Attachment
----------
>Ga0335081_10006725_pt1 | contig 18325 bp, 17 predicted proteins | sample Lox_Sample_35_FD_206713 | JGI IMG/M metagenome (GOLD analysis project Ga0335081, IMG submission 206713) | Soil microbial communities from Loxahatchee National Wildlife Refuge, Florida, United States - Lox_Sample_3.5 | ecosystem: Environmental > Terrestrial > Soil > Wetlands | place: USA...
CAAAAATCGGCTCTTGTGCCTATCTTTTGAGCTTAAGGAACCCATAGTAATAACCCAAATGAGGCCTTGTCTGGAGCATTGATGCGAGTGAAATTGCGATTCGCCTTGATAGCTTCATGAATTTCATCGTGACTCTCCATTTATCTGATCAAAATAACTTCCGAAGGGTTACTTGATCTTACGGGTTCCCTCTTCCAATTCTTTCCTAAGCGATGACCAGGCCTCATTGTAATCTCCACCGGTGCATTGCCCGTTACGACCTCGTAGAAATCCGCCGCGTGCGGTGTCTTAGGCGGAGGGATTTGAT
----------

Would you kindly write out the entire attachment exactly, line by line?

>Ga0335081_10006725_pt1 | contig 18325 bp, 17 predicted proteins | sample Lox_Sample_35_FD_206713 | JGI IMG/M metagenome (GOLD analysis project Ga0335081, IMG submission 206713) | Soil microbial communities from Loxahatchee National Wildlife Refuge, Florida, United States - Lox_Sample_3.5 | ecosystem: Environmental > Terrestrial > Soil > Wetlands | place: USA...
CAAAAATCGGCTCTTGTGCCTATCTTTTGAGCTTAAGGAACCCATAGTAATAACCCAAATGAGGCCTTGTCTGGAGCATTGATGCGAGTGAAATTGCGATTCGCCTTGATAGCTTCATGAATTTCATCGTGACTCTCCATTTATCTGATCAAAATAACTTCCGAAGGGTTACTTGATCTTACGGGTTCCCTCTTCCAATTCTTTCCTAAGCGATGACCAGGCCTCATTGTAATCTCCACCGGTGCATTGCCCGTTACGACCTCGTAGAAATCCGCCGCGTGCGGTGTCTTAGGCGGAGGGATTTGAT